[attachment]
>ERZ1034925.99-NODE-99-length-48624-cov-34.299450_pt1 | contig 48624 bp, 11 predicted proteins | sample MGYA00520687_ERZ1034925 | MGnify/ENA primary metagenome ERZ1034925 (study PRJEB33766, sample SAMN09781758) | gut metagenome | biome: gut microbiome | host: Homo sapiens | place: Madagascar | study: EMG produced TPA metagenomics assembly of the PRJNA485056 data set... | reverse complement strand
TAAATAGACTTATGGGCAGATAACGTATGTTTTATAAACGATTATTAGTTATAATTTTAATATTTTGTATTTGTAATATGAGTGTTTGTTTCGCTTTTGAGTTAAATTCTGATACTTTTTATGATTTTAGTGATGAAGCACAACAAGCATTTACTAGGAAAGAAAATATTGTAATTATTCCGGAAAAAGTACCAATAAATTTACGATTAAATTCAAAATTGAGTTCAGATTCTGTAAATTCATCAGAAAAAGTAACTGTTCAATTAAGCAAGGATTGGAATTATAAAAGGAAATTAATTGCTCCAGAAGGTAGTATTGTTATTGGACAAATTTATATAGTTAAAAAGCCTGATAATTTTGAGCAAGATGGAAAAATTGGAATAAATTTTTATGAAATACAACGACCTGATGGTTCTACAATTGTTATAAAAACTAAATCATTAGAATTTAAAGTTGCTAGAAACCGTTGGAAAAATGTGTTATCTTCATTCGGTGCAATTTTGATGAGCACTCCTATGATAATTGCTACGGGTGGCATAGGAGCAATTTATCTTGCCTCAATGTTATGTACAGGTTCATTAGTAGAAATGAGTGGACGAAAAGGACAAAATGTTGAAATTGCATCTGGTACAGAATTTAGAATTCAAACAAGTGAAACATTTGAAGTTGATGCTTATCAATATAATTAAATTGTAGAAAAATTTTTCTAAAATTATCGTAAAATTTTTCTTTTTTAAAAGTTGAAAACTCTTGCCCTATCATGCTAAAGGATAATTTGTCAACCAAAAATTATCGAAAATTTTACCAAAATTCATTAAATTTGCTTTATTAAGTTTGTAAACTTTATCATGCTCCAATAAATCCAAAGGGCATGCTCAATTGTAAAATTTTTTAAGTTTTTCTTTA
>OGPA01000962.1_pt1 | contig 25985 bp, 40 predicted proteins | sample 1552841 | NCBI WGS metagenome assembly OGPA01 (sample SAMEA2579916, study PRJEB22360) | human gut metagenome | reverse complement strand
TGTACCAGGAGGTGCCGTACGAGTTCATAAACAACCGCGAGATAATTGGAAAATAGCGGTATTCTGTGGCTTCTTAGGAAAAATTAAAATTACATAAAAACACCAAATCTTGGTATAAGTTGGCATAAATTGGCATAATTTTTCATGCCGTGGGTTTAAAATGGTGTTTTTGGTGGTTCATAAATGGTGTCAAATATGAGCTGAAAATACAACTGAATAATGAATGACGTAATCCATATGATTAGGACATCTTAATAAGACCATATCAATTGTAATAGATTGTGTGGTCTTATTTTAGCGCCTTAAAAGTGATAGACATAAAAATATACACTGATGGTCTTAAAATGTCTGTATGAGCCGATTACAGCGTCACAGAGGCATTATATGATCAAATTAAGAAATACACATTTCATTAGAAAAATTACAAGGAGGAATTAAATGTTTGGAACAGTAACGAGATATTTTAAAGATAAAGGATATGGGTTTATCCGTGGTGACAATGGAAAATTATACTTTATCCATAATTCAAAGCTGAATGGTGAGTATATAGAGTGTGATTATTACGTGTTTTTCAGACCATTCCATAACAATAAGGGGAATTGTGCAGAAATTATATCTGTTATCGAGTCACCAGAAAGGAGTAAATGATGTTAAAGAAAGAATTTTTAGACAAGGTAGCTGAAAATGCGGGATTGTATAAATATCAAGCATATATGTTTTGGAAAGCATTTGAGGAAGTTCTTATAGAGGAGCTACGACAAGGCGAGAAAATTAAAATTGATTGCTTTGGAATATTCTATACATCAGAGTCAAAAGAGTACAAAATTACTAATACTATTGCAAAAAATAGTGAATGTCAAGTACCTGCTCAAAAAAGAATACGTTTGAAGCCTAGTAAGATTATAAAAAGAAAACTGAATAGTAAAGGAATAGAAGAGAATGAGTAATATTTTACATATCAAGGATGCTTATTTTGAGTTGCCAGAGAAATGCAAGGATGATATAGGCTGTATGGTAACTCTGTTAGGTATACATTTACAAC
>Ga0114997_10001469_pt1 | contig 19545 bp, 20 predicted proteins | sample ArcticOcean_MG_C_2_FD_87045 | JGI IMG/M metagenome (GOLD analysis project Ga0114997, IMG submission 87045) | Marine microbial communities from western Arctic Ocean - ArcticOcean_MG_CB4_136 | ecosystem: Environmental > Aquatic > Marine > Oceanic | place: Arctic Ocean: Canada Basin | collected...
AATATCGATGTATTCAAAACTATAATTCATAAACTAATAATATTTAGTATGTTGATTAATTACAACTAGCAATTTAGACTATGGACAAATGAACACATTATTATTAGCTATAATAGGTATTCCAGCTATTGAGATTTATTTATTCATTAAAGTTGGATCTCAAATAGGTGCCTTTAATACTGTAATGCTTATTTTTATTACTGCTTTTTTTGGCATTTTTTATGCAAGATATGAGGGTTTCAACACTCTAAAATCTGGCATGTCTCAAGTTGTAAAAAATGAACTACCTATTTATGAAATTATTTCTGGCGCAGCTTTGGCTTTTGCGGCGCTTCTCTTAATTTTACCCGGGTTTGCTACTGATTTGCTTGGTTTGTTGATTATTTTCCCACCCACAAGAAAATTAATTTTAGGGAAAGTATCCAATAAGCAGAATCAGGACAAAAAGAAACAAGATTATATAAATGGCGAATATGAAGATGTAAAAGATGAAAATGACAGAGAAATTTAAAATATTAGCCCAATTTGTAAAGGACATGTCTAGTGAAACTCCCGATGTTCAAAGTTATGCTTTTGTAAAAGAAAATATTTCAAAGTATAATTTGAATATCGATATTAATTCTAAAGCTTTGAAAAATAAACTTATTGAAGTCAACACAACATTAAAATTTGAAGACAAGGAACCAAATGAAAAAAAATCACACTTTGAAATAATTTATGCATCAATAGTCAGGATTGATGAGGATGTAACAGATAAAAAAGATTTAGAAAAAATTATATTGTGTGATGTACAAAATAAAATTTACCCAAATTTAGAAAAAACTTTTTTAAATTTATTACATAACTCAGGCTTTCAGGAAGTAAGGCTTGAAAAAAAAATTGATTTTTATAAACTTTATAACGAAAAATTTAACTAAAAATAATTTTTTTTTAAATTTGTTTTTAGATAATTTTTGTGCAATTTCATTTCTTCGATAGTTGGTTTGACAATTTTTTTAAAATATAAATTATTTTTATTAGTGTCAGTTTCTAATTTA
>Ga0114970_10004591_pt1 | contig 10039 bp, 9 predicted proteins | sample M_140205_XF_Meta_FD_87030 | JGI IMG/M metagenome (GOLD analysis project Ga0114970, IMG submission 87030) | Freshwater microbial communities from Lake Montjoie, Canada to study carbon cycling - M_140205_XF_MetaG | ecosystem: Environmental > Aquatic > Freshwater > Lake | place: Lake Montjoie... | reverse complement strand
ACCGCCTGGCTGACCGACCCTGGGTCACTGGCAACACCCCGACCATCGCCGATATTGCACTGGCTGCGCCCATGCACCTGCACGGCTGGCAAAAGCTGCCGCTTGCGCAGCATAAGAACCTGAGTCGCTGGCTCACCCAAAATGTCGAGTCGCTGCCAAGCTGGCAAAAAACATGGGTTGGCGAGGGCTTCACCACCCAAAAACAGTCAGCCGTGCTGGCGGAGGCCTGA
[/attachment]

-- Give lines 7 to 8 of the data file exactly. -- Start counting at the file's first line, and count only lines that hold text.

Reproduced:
>Ga0114970_10004591_pt1 | contig 10039 bp, 9 predicted proteins | sample M_140205_XF_Meta_FD_87030 | JGI IMG/M metagenome (GOLD analysis project Ga0114970, IMG submission 87030) | Freshwater microbial communities from Lake Montjoie, Canada to study carbon cycling - M_140205_XF_MetaG | ecosystem: Environmental > Aquatic > Freshwater > Lake | place: Lake Montjoie... | reverse complement strand
ACCGCCTGGCTGACCGACCCTGGGTCACTGGCAACACCCCGACCATCGCCGATATTGCACTGGCTGCGCCCATGCACCTGCACGGCTGGCAAAAGCTGCCGCTTGCGCAGCATAAGAACCTGAGTCGCTGGCTCACCCAAAATGTCGAGTCGCTGCCAAGCTGGCAAAAAACATGGGTTGGCGAGGGCTTCACCACCCAAAAACAGTCAGCCGTGCTGGCGGAGGCCTGA